Rav Hirsch states (on Noach 6:6) that this is not a matter or "regretting" a decision (as a man would regret a mistake), but that the expression of Man's free will caused an external series of events. An example that Rav Hirsch uses is Shaul Hamelech. That is, we cannot understand Hashem and we are attempting to explain what it is we see or that happens in human terms. Thus we anthropomorphize the description of Hashem by using human terms like regret. However, we have to be careful not to take such terms literally.
Of course Hashem had appointed Shaul to be King, but when Shaul
rendered himself unworthy to continue reigning, Shaul's alteration in
behavior caused Hashem to alter His decision.
Rav Hirsch explains that these expressions are necessary to teach the concept of free will and that Hashem does not punish without careful examination of Man's deeds.
The two anthropomorphic expressions here save the two essential
conceptions: the freedom, the free-will of Hashem and that of Man.
Not for nothing does it say, "When Hashem saw etc". The wickedness of
Man was not a matter of necessity. Hashem had to see it before He knew
it. This expression gives us the guarantee of human free-will. And the
fate that overtook mankind was not the result of physical causes which
followed set laws, it was preceded by an examination by Hashem and His
decision; the decision itself pained the Decider. All this presupposes
the personality and free-will of Hashem and keeps this clear in our
As Rashi says
And the Lord regretted that He had made: Heb. וַיִנָּחֶם. It was a consolation to Him that He had created him [man] of the earthly beings, for had he been one of the heavenly beings, he would have caused them to rebel. [This appears in Genesis Rabbah (27:40).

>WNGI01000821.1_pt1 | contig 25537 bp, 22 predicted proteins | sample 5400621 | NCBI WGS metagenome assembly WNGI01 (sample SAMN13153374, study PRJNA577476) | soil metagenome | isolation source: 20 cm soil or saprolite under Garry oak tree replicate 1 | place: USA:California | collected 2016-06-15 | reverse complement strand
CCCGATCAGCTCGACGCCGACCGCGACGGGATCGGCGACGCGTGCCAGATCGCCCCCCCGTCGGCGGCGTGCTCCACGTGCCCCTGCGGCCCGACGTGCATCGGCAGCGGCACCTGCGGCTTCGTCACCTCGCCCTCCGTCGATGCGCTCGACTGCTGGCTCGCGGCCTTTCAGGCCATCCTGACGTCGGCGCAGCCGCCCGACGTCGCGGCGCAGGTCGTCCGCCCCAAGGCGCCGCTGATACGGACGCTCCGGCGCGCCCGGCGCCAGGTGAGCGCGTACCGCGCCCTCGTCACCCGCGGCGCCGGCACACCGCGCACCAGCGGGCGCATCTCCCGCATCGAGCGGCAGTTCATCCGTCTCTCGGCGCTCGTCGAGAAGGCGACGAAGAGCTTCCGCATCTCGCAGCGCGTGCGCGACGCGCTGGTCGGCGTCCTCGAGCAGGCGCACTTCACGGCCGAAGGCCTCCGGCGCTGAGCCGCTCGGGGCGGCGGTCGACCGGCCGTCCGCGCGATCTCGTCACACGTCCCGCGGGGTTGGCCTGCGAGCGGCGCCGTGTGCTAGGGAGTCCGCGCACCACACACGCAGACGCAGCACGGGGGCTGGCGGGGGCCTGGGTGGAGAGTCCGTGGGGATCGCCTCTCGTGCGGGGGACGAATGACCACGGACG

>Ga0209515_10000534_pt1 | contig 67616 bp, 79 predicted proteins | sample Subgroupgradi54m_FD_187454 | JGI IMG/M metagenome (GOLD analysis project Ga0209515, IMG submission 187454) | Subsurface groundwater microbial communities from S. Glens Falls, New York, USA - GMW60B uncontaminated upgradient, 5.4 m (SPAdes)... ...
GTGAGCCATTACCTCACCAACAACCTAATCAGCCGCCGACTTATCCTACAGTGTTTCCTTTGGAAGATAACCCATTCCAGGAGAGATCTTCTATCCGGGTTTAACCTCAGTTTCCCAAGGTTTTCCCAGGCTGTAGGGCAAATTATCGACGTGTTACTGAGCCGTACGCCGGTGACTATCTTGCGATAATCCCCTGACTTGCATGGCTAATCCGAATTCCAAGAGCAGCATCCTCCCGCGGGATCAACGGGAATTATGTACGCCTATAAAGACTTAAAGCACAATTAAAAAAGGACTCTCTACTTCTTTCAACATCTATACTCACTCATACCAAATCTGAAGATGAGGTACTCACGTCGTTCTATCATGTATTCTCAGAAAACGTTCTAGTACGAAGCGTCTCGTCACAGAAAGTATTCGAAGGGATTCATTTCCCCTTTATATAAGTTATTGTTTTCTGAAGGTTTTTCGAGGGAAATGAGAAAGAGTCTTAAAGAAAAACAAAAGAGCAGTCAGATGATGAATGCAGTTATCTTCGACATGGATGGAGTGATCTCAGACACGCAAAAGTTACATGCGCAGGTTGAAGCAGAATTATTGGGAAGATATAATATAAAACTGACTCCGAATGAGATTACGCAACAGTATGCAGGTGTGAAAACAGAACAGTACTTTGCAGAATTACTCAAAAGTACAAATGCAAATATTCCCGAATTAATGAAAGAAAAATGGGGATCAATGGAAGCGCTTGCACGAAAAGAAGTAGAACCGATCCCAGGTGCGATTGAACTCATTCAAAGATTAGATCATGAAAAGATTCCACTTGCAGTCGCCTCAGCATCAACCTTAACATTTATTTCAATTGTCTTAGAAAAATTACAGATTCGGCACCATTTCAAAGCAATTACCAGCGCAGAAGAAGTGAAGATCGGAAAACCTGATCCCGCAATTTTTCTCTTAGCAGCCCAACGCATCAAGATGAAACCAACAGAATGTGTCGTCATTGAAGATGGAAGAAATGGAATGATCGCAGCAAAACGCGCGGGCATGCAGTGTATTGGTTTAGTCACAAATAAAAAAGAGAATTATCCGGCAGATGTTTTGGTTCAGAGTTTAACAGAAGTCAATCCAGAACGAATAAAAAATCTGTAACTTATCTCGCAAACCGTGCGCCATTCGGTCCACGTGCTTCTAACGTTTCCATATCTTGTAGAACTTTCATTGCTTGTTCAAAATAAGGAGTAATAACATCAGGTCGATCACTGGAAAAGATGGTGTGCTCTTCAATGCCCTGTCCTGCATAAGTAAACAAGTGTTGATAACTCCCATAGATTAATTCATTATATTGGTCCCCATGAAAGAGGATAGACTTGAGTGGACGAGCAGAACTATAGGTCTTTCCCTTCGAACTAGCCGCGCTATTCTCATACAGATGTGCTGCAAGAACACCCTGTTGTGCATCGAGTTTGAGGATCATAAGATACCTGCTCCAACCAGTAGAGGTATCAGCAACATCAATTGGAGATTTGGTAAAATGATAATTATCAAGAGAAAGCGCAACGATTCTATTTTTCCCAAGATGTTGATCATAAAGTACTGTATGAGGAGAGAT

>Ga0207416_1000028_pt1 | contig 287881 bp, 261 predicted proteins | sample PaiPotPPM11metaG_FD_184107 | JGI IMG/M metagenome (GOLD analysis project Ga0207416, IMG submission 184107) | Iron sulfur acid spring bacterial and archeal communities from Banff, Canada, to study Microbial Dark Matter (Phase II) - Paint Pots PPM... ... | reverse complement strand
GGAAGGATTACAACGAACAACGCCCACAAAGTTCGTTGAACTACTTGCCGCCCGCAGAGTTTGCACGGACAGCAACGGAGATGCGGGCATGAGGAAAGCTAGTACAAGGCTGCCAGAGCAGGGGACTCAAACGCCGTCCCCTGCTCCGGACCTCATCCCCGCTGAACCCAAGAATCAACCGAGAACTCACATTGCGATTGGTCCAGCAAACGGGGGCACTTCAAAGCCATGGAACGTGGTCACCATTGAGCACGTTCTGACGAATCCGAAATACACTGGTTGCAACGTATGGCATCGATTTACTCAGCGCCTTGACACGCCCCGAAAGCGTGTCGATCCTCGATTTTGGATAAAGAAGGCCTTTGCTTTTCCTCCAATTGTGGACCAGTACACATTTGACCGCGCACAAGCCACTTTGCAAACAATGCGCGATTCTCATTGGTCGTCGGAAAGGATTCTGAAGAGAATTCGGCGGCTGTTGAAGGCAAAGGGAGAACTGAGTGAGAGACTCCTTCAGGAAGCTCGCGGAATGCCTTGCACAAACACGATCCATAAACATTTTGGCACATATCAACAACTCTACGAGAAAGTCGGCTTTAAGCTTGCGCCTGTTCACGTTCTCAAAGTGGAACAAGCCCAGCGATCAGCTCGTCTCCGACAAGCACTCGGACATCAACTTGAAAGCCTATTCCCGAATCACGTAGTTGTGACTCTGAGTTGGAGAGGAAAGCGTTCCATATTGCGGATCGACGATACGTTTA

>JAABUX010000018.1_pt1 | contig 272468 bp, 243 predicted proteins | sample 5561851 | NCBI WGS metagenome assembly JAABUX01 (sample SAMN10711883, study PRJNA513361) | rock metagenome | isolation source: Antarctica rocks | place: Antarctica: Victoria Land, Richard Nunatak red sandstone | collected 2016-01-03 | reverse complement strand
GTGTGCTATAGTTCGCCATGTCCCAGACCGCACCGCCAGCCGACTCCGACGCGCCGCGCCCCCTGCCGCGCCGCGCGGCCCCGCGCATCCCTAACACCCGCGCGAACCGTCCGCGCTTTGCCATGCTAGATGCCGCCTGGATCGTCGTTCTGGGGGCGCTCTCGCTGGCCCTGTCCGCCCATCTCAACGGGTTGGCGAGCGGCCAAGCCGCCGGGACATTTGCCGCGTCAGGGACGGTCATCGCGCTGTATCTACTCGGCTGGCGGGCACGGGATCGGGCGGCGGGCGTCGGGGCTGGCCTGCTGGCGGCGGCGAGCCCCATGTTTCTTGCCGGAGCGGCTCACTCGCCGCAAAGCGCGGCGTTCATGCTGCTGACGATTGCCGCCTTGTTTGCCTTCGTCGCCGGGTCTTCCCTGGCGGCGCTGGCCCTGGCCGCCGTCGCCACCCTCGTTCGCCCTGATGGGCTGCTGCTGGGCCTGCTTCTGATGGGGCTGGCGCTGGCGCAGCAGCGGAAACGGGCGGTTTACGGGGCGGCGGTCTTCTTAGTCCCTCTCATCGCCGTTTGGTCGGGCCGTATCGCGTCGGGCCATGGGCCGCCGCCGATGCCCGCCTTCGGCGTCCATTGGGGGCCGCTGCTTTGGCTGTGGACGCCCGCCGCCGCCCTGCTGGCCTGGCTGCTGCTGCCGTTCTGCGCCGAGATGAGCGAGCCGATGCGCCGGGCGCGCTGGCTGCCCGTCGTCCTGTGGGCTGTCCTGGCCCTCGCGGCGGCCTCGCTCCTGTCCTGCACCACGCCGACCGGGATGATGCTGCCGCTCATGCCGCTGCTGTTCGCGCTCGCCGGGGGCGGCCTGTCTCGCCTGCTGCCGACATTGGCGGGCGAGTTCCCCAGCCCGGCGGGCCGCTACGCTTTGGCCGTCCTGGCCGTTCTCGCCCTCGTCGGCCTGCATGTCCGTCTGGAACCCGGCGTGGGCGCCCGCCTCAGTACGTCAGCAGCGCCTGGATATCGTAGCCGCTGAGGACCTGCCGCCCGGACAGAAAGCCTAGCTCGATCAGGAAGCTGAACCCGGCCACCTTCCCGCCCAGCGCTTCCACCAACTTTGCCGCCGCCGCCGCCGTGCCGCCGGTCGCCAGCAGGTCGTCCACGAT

and He became grieved: [I.e.,] man [became grieved],
in His heart: [the heart] of the Omnipresent. It entered the thought of God to cause him [man] grief. This is the translation of Onkelos [i.e., Onkelos supports the view that וַיִּתְעַצֵּב refers to man]. Another explanation of וַיִּנָּחֶם: The thought of the Omnipresent turned from the standard of clemency to the standard of justice. It entered His thoughts to reconsider what to do with man, whom He had made upon the earth. And similarly, every expression of נִחוּם in Scripture is an expression of reconsidering what to do. [For example] (Num. 23:19): “Nor the son of man that He should change His mind (וְיִתְנֶחָם)”; (Deut. 32:36): “And concerning His servants He will change His mind (יִתְנֶחָם)”; (Exod. 32:14): “And the Lord changed His intent concerning the evil (וַיִּנָּחֶם)”; (I Sam. 15:11): “I regret (נִחַמְתִּי) that I made [Saul] king.” These are all an expression of having second thoughts.
and He became grieved: Heb. וַיִּתְעַצֵּב, He mourned over the destruction of His handiwork [i.e., according to this second view, וַיִּתְעַצֵּב refers to God], like (II Sam. 19:3): “The king is saddened (נֶעֱצַב) over his son.” This I wrote to refute the heretics: A gentile asked Rabbi Joshua ben Korchah, “Do you not admit that the Holy One, blessed be He, foresees the future?” He [Rabbi Joshua] replied to him, “Yes.” He retorted, “But it is written: and He became grieved in His heart!” He [Rabbi Joshua] replied, “Was a son ever born to you?” “Yes,” he [the gentile] replied. “And what did you do?” he [Rabbi Joshua] asked. He replied, “I rejoiced and made everyone rejoice.” “But did you not know that he was destined to die?” he asked. He [the gentile] replied, “At the time of joy, joy; at the time of mourning, mourning.” He [Rabbi Joshua] said to him, “So is it with the work of the Holy One, blessed be He; even though it was revealed before Him that they would ultimately sin, and He would destroy them, He did not refrain from creating them, for the sake of the righteous men who were destined to arise from them.” - [from Gen. Rabbah 27:4]